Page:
(1) (T)hat the accused was an officer, director, etc. of a bank, (2) that the bank was connected in some capacity with a national or federally insured bank, (3) that the accused willfully misapplied the money, funds, etc. of said bank, and (4) that the accused acted with intent to injure and defraud said bank.
United States v. Mann, 517 F.2d 259, 267 (5th Cir. 1975), cert. denied, 423 U.S. 1087, 96 S.Ct. 878, 47 L.Ed.2d 97 (1976). Elements (1) and (2) were undisputed in the instant case.
In the context of a § 656 violation, see also United States v. Mullins, 355 F.2d 883, 887 (7th Cir.), cert. denied, 384 U.S. 942, 86 S.Ct. 1465, 16 L.Ed.2d 540 (1966):
We think the court did not err . . . in defining "wilfully" to mean "that the act was committed voluntarily, with knowledge that it was prohibited by law, and with the purpose of violating the law, and not by mistake, accident, or in good faith."
Appellant Killian testified that the cashier's checks were purchased to cover the substantial short-term capital needs of some automobile businesses he owned, that he always believed that his Citizen's Bank account contained sufficient funds to cover his second check, that he purchased the checks in this manner simply to reflect the transaction in the appropriate business account at Hawthorne, and that, on each occasion in question, the contemplated deal fell through in time for him to deposit the cashier's check in his Citizen's Bank account by the close of the business day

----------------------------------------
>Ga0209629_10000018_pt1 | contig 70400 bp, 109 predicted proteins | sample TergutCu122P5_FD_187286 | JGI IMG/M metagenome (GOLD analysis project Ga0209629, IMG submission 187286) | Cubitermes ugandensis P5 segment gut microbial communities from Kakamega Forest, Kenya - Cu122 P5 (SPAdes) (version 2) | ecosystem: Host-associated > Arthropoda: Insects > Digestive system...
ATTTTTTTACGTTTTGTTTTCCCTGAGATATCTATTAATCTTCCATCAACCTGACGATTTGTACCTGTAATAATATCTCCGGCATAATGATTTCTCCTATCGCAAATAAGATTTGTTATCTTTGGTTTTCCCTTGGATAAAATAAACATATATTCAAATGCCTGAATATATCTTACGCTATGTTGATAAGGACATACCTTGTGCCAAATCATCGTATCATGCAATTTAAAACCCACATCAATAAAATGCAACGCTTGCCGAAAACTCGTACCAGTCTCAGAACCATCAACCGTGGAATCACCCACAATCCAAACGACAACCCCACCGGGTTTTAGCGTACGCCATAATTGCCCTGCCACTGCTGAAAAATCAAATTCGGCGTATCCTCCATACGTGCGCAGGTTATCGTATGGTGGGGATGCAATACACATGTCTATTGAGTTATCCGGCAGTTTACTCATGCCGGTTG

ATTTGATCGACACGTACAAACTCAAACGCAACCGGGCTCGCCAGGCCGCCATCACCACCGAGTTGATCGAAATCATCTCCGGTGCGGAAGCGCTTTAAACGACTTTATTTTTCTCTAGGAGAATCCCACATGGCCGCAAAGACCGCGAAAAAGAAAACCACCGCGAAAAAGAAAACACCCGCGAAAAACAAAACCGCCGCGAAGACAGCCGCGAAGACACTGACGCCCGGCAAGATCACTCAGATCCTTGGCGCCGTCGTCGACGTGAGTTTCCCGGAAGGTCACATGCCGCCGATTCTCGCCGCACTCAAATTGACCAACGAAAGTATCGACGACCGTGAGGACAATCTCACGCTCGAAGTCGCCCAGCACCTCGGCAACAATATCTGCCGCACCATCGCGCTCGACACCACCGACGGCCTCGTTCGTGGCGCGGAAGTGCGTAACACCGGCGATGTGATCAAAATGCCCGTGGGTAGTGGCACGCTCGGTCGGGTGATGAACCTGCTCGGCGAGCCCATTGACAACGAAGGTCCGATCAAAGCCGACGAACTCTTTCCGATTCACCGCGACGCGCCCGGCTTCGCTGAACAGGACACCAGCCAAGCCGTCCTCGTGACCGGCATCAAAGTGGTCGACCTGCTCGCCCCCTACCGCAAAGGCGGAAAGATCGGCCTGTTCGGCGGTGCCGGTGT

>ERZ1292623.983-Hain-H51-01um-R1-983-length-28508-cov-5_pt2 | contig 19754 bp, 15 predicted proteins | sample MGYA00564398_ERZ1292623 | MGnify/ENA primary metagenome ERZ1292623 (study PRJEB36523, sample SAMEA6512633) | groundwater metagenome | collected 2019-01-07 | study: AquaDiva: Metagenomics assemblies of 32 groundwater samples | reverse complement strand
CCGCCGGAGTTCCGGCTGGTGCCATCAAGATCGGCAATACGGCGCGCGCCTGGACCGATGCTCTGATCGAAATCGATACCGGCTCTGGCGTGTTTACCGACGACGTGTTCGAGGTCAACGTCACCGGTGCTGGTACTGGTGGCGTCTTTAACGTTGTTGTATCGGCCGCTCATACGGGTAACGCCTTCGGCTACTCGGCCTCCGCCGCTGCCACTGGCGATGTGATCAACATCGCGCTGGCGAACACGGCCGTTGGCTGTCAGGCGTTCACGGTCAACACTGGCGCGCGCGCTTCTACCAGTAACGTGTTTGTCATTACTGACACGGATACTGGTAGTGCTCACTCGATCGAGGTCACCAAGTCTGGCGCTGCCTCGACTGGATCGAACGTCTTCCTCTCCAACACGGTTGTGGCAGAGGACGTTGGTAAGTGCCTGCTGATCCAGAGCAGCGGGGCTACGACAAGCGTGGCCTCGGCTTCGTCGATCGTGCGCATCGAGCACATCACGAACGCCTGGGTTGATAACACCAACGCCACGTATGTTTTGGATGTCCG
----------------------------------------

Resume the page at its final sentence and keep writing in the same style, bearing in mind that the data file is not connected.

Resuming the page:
"Now, it's our position that you don't have to believe (Burchette) to find the defendant guilty
"The documents show the insufficiency of the checks offered by the defendant and the defendant, Killian testified from the stand that he knew at the time he gave those checks, that they were insufficient and that is all you need to find."
Cases cited by appellant expressly permit this inference. See, e. g., Benchwick v. United States, 297 F.2d 330, 333 (9th Cir. 1961):
The repeated drawing and payment of checks over an extended period in amounts grossly in excess of the defendant's balance was itself a relevant circumstance bearing upon defendant's knowledge and intent.